As the Memorial Day weekend ends and summer starts, it’s a good time to remember all the mariners
Now that the unofficial start of summer has begun, it’s time to think about large bodies of water if you aren’t already doing so. You might like to sit next to water, swim in it, float in it, or admire it from a distance. On a more serious note than summer fun, we just celebrated National Maritime Day on May 22, which honors all of the brave sailors, including the Merchant Marines, who put their lives at risk. The day is also a celebration at ports and harbors across the country.
Professional and amateur mariners and adventurers have been crossing oceans and seas ever since humans stood on the shore and wondered at what was on the other side of all that distance. We think they build their boats out of papyrus in Egypt and from balsa wood logs in South America.
If you like your boats on the small side, Dover has interesting books on how to build model versions of the real thing as well the full-sized version that can take you on your journey.
The art of the sea is also well-represented in the Dover collection, including lovely stained-glass designs that evoke the wind and water as well as the creatures both above and below the waves.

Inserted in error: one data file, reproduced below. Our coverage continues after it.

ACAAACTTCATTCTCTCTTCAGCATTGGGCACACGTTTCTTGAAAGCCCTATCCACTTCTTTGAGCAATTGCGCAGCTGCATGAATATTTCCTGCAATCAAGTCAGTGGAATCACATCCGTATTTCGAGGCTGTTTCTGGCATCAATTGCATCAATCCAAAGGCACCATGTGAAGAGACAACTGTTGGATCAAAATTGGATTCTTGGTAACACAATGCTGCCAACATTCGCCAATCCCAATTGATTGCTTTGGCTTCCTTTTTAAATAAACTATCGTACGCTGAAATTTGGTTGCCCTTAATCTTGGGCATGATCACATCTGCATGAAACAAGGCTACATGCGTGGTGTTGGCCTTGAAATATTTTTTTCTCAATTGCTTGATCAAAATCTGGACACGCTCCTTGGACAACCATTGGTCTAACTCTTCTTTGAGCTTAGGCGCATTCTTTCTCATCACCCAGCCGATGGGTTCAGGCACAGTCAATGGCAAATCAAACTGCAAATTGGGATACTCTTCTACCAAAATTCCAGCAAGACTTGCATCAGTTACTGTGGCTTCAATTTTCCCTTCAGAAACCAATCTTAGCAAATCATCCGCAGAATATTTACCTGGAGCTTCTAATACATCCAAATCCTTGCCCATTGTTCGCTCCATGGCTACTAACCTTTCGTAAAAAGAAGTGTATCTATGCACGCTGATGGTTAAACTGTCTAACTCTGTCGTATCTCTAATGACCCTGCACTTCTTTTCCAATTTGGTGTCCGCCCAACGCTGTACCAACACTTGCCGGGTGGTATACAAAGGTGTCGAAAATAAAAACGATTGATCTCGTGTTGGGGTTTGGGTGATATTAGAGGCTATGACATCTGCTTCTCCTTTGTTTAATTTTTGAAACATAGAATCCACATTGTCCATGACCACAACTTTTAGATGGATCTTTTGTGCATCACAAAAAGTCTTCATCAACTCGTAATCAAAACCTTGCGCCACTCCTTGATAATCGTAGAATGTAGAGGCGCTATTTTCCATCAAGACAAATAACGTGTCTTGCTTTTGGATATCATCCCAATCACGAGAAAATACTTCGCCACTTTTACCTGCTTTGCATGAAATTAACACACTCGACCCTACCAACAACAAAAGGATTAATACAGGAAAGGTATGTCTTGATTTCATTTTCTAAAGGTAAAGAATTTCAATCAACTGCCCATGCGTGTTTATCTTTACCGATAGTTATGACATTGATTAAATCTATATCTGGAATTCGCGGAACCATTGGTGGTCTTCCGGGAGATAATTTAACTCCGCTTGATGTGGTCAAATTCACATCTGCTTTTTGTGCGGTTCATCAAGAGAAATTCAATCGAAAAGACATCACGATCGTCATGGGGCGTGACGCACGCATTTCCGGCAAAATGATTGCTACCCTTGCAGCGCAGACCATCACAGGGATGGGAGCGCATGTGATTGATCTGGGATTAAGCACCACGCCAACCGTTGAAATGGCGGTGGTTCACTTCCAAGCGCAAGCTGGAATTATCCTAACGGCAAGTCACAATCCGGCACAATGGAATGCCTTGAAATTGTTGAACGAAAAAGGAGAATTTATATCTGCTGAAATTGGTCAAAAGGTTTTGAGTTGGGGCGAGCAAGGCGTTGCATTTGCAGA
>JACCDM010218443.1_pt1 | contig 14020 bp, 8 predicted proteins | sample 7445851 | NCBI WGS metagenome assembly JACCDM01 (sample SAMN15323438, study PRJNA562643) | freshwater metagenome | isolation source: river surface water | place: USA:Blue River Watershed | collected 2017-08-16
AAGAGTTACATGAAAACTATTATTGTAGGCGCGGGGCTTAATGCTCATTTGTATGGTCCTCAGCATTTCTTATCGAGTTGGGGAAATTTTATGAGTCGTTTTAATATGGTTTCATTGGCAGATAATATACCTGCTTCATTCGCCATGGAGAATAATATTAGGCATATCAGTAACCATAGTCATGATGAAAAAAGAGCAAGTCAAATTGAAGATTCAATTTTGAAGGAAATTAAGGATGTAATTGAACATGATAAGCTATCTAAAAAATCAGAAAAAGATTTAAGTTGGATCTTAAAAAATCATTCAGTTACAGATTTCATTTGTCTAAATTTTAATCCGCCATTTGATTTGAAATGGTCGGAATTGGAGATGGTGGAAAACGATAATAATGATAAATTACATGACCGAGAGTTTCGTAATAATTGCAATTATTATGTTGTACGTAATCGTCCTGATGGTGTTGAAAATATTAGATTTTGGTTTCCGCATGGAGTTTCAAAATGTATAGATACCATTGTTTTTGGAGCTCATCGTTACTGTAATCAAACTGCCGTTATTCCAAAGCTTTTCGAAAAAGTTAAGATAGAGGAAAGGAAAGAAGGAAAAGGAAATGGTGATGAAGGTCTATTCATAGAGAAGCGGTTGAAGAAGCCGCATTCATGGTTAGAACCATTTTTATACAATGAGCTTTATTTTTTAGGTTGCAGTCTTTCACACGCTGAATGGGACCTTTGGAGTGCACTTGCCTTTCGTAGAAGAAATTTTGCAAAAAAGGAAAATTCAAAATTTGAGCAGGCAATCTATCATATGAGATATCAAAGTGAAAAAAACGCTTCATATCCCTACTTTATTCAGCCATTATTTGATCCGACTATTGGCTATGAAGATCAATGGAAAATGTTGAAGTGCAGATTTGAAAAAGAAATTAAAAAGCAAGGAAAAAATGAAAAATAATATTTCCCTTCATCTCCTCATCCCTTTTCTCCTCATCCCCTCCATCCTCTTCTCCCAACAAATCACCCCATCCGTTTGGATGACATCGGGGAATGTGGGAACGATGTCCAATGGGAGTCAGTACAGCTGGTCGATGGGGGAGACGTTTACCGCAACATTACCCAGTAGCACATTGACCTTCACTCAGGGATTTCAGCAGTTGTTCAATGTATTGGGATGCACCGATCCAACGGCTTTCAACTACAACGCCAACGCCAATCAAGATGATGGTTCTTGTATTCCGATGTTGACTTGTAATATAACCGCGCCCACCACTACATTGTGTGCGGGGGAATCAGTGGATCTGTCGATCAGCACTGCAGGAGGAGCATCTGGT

Another kind of nautical art is the elaborate knots used to keep boats and ships functioning. The rope, one of the basic of technologies, is indispensable. Knots make riggings and are part of the pulley system that raises sails. Knots also form hammocks for slumber below deck on long voyages. Dover has more than one book on knots and riggings.
The history of sea and seafaring is also the story of conquest and exploration, often with bad results on both sides. America’s own 50th state, Hawaii, was the place of Captain Cook’s end, possibly at the hands of King Kamehameha — although the king stated publicly that he wasn’t there and didn’t have anything to do with it.
If you want to get away from it all, a solo voyage can’t be beat. But it does take a special sort of person to face the vasty deep alone. Captain Slocum was just such a person, and his account, Sailing Alone Around the World, is among the first popular books on the subject.
But there’s nothing like coming home, and what means home more than a lighthouse, that beacon of safety and friendliness? When you’re ready to head back to shore, collect your nets and knots, and settle down for quality time on dry land, there’s a coloring book or two for that as well, and even a build-it-yourself seaport town.
Home is the sailor, home from sea.